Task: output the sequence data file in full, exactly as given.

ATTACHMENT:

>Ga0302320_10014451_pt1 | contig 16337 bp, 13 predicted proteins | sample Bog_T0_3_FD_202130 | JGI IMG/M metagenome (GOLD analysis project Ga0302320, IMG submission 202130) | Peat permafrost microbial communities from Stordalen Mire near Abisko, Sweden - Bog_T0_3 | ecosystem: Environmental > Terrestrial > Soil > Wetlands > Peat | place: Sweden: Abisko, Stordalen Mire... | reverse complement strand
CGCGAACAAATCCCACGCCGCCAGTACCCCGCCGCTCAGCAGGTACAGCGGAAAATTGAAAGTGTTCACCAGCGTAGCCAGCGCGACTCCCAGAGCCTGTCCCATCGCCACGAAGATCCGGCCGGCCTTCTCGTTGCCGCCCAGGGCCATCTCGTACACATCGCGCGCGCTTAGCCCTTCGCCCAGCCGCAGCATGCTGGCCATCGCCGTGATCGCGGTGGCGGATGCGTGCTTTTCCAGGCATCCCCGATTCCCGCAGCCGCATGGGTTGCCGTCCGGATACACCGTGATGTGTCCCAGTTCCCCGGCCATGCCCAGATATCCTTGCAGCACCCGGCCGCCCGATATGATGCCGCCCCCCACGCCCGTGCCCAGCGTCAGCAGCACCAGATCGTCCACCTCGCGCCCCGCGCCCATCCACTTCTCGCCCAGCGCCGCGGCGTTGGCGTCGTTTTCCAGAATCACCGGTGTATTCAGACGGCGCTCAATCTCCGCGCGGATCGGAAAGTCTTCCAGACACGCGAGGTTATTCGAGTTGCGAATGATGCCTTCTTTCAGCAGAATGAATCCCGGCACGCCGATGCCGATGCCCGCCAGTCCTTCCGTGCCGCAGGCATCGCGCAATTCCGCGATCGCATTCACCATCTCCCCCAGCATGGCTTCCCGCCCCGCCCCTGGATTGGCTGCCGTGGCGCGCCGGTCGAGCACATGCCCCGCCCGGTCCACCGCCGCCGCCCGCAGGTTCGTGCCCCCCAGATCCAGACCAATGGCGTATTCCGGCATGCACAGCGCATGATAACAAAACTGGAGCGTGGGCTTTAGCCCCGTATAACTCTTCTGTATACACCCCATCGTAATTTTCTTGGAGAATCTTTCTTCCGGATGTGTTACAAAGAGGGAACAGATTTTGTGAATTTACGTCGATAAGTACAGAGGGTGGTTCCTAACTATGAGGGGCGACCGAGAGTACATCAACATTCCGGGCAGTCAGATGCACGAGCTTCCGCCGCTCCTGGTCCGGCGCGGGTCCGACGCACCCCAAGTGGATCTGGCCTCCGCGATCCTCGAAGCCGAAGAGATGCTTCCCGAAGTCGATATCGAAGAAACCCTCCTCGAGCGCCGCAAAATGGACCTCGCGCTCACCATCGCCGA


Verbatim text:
>Ga0302320_10014451_pt1 | contig 16337 bp, 13 predicted proteins | sample Bog_T0_3_FD_202130 | JGI IMG/M metagenome (GOLD analysis project Ga0302320, IMG submission 202130) | Peat permafrost microbial communities from Stordalen Mire near Abisko, Sweden - Bog_T0_3 | ecosystem: Environmental > Terrestrial > Soil > Wetlands > Peat | place: Sweden: Abisko, Stordalen Mire... | reverse complement strand
CGCGAACAAATCCCACGCCGCCAGTACCCCGCCGCTCAGCAGGTACAGCGGAAAATTGAAAGTGTTCACCAGCGTAGCCAGCGCGACTCCCAGAGCCTGTCCCATCGCCACGAAGATCCGGCCGGCCTTCTCGTTGCCGCCCAGGGCCATCTCGTACACATCGCGCGCGCTTAGCCCTTCGCCCAGCCGCAGCATGCTGGCCATCGCCGTGATCGCGGTGGCGGATGCGTGCTTTTCCAGGCATCCCCGATTCCCGCAGCCGCATGGGTTGCCGTCCGGATACACCGTGATGTGTCCCAGTTCCCCGGCCATGCCCAGATATCCTTGCAGCACCCGGCCGCCCGATATGATGCCGCCCCCCACGCCCGTGCCCAGCGTCAGCAGCACCAGATCGTCCACCTCGCGCCCCGCGCCCATCCACTTCTCGCCCAGCGCCGCGGCGTTGGCGTCGTTTTCCAGAATCACCGGTGTATTCAGACGGCGCTCAATCTCCGCGCGGATCGGAAAGTCTTCCAGACACGCGAGGTTATTCGAGTTGCGAATGATGCCTTCTTTCAGCAGAATGAATCCCGGCACGCCGATGCCGATGCCCGCCAGTCCTTCCGTGCCGCAGGCATCGCGCAATTCCGCGATCGCATTCACCATCTCCCCCAGCATGGCTTCCCGCCCCGCCCCTGGATTGGCTGCCGTGGCGCGCCGGTCGAGCACATGCCCCGCCCGGTCCACCGCCGCCGCCCGCAGGTTCGTGCCCCCCAGATCCAGACCAATGGCGTATTCCGGCATGCACAGCGCATGATAACAAAACTGGAGCGTGGGCTTTAGCCCCGTATAACTCTTCTGTATACACCCCATCGTAATTTTCTTGGAGAATCTTTCTTCCGGATGTGTTACAAAGAGGGAACAGATTTTGTGAATTTACGTCGATAAGTACAGAGGGTGGTTCCTAACTATGAGGGGCGACCGAGAGTACATCAACATTCCGGGCAGTCAGATGCACGAGCTTCCGCCGCTCCTGGTCCGGCGCGGGTCCGACGCACCCCAAGTGGATCTGGCCTCCGCGATCCTCGAAGCCGAAGAGATGCTTCCCGAAGTCGATATCGAAGAAACCCTCCTCGAGCGCCGCAAAATGGACCTCGCGCTCACCATCGCCGA